A New Jersey federal judge on Monday preliminarily approved a $13 million settlement to end investors' claims that high-frequency trading house Knight Capital Group Inc. knew its internal controls were deficient that led to its $460 million one-day trading loss in 2012.
U.S. District Judge Madeline Cox Arleo signed off on the deal and set a final hearing for July 1. The case stems from Knight’s disastrous sequences of trades on Aug. 1, 2012, which it blamed on technical glitches that caused it to buy $7 billion of unwanted positions in about 45 minutes.
The investors claimed the software malfunction caused Knight’s stock to tumble 75 percent and left it near bankruptcy. They said Knight failed to adopt industry-standard risk management practices, citing the U.S. Securities and Exchange Commission’s October 2013 report that found Knight didn’t have the mechanisms in place to prevent the technical problems. The SEC fined a Knight affiliate $12 million.
“The scope of the company’s catastrophe is so breathtaking, and the catalysts for Knight’s implosion are so rudimentary, that even to this day commentators of the spectacle are dumbfounded as to the magnitude of Knight’s risk management and control deficiencies,” the plaintiffs said in their most recent complaint in December 2013.
The plaintiffs argued Knight lost $750 million in market capitalization from the errant trading and that executives failed to disclose that it lacked the required financial controls meant to protect high-frequency broker-dealers.
But Knight countered that it never knowingly misled investors and always cautioned about the risk inherent in its trading software. The SEC had found that no individual Knight employees, including former CEO Thomas Joyce, should be held responsible for the firm's mistakes.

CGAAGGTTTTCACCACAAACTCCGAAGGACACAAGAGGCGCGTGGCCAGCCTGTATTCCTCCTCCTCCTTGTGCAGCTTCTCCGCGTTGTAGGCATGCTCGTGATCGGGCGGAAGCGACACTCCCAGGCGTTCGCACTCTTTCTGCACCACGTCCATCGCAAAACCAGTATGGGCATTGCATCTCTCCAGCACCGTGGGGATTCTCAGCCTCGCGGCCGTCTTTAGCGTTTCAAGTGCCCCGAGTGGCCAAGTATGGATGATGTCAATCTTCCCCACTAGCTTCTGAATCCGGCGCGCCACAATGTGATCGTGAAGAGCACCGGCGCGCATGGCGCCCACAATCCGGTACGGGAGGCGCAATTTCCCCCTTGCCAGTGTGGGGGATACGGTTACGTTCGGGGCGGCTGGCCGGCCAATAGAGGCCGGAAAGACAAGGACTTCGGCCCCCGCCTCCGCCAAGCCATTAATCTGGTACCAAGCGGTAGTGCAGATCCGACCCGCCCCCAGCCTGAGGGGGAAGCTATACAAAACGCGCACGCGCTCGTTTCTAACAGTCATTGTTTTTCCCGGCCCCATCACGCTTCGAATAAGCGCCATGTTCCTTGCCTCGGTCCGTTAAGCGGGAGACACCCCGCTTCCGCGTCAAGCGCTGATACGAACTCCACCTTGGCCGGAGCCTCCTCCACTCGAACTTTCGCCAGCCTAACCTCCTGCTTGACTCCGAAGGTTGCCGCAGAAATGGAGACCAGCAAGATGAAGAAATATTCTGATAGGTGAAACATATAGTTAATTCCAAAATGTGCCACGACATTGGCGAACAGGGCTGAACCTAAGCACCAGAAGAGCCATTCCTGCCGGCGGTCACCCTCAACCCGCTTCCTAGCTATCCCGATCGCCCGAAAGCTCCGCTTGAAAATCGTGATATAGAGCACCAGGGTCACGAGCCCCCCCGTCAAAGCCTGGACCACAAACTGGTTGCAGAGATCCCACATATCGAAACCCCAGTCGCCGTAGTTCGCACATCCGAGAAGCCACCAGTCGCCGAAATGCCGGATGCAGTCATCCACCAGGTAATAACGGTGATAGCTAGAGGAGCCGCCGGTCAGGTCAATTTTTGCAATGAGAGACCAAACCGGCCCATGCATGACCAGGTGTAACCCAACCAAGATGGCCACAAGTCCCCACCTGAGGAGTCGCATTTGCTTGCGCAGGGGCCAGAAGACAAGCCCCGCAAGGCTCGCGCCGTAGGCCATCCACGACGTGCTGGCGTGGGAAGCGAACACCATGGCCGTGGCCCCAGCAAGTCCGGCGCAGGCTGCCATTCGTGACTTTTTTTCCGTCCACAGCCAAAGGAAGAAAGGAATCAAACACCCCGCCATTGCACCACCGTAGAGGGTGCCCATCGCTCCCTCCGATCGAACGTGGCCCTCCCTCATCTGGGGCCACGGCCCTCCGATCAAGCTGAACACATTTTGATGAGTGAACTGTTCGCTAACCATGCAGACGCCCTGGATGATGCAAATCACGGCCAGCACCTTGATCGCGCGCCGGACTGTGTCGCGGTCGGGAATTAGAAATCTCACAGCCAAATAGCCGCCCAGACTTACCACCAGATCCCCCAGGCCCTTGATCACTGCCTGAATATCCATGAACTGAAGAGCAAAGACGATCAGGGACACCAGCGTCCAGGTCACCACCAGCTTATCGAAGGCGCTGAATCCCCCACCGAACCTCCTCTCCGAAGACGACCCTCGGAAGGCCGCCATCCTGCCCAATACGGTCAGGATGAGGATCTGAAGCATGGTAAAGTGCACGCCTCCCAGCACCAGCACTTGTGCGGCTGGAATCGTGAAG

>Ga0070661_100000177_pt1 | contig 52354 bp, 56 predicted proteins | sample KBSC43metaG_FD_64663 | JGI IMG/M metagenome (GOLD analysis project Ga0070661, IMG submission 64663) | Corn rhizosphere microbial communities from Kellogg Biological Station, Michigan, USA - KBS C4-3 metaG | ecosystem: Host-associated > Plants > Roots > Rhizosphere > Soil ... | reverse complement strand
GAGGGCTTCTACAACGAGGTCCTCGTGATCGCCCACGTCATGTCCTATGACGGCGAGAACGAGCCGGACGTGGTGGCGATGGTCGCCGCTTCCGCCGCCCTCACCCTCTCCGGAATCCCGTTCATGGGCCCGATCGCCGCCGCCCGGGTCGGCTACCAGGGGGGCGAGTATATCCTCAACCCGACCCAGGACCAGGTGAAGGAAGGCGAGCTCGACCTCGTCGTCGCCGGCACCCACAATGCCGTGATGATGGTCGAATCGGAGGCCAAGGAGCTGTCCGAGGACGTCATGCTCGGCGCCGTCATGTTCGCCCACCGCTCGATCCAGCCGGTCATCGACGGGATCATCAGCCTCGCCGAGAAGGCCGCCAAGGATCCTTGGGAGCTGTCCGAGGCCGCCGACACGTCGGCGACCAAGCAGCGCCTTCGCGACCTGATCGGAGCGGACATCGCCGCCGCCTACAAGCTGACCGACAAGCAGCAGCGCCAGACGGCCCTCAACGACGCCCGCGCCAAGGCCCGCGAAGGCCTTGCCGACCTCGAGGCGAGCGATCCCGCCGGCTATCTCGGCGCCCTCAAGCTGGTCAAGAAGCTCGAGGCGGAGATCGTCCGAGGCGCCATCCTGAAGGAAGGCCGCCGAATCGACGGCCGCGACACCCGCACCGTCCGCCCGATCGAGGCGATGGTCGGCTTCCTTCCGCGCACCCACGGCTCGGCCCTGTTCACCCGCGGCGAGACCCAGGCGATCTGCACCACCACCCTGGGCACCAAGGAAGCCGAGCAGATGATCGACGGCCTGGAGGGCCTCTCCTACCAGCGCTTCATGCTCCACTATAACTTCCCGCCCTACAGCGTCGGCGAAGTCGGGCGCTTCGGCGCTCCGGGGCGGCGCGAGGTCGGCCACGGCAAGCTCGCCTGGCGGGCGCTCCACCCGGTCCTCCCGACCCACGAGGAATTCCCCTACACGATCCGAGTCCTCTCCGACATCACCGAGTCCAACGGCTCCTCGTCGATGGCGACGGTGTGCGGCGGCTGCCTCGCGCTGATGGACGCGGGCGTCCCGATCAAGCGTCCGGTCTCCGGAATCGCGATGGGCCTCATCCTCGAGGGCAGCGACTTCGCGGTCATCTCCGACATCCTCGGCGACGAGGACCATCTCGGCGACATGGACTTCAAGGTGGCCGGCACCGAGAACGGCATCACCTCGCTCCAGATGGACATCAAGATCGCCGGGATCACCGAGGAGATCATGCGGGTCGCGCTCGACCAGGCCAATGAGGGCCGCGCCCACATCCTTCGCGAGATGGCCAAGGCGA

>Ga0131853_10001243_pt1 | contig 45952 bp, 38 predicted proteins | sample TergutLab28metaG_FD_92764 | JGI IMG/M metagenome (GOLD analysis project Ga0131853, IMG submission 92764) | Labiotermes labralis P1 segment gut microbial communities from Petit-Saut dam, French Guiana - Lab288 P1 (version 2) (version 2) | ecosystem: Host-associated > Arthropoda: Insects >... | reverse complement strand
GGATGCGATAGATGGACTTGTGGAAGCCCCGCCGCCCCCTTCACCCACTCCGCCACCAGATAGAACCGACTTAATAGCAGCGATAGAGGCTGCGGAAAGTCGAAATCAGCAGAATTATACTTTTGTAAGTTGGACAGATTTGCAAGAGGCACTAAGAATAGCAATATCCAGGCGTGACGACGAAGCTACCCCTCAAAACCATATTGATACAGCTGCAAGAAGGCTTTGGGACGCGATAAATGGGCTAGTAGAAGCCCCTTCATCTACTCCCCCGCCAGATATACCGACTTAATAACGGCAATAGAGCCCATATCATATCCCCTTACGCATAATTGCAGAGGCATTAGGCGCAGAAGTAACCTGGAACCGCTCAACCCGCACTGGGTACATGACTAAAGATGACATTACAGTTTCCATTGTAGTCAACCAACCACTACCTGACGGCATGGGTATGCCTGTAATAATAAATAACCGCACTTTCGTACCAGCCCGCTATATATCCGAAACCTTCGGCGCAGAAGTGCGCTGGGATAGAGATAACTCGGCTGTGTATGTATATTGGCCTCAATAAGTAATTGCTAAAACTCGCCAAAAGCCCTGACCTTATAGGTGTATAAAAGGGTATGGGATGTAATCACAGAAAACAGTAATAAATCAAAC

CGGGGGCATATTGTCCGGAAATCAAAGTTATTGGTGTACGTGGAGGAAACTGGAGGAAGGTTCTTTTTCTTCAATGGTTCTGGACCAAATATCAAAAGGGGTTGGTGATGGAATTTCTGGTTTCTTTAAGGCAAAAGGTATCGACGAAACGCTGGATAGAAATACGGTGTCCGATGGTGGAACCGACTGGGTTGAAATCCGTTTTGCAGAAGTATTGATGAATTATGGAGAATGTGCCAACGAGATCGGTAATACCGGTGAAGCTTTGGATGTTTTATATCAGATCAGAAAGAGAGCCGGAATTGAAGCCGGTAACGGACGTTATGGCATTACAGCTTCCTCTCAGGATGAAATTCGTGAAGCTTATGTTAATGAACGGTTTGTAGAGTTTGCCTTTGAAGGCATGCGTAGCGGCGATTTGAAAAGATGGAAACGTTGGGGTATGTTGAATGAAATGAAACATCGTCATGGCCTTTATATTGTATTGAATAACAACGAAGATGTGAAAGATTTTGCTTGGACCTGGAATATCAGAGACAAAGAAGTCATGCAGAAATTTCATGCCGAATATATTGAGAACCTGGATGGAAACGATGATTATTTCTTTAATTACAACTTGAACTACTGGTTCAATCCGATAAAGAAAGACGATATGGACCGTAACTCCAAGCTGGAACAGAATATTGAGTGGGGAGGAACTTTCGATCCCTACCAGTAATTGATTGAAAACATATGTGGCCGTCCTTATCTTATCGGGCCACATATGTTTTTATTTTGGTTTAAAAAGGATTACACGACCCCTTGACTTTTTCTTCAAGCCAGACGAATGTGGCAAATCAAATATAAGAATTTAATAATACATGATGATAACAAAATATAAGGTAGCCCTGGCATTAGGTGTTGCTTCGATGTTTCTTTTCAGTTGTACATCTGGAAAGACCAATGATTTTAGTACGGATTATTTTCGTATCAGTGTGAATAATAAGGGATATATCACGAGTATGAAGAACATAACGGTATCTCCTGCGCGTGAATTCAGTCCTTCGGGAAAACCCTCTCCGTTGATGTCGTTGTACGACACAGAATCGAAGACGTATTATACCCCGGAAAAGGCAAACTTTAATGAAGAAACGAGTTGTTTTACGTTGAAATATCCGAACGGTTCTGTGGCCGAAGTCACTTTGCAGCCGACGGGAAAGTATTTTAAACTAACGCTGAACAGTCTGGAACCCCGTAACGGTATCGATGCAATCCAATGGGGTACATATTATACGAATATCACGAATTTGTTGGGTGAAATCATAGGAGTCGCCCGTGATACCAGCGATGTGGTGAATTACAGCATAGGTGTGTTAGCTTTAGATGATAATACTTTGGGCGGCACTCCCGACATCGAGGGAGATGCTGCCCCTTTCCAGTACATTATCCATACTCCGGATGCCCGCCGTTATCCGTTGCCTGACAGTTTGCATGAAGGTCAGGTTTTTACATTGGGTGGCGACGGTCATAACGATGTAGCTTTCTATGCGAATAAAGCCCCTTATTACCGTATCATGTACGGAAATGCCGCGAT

The SEC said that Knight failed to fix a coding mistake in a router for its high-speed trading computers, ultimately causing hundreds of millions of unwanted trades to get processed in the first hour of trading. The software placed repeated orders for six small companies on the New York Stock Exchange: Wizzard Software Corp., China Cord Blood Corp., Reaves Utility Income Fund, E-House China Holdings Ltd., American Reprographics Co. and Quicksilver Resources Inc.
Before a merger with Getco LLC, Knight was one of the largest high-frequency trading houses in the world. The brokerage used superfast computers to process trades in milliseconds as a way to maximize volume and profit from minuscule price changes.
The unwanted trades at Knight were much more than a technical glitch, the SEC said. Rather, they stemmed from a failure on the firm's part to have the proper systems in place to prevent a trading mistake and then fix the mistake when it happened. Regulators said Knight employees were forced to address problems while the trading system was still live.
The case against Knight was the first enforcement action over violations of the 2010 market access rule. That rule, mandated by the Dodd-Frank Act, requires broker-dealers to put in place controls and procedures to limit the risks that can arise when they offer market access to clients.
Attorneys for the parties did not immediately respond Monday to requests for comment.
The plaintiffs are represented by James E. Cecchi of Carella Byrne Cecchi Olstein Brody & Agnello PC and Maya Saxena, Joseph E. White III, Lester R. Hooker and Brandon T. Grzandziel of Saxena White PA.
Knight is represented by Brian J. McMahon, Joshua R. Elias and Michael C. Landis of Gibbons PC and Jay P. Lefkowitz, Matthew Solum and Ross L. Weiner of Kirkland & Ellis LLP.
The case is Juan Fernandez et al. v. Knight Capital Group Inc. et al., case number 2:12-cv-06760, in the U.S. District Court for the District of New Jersey.
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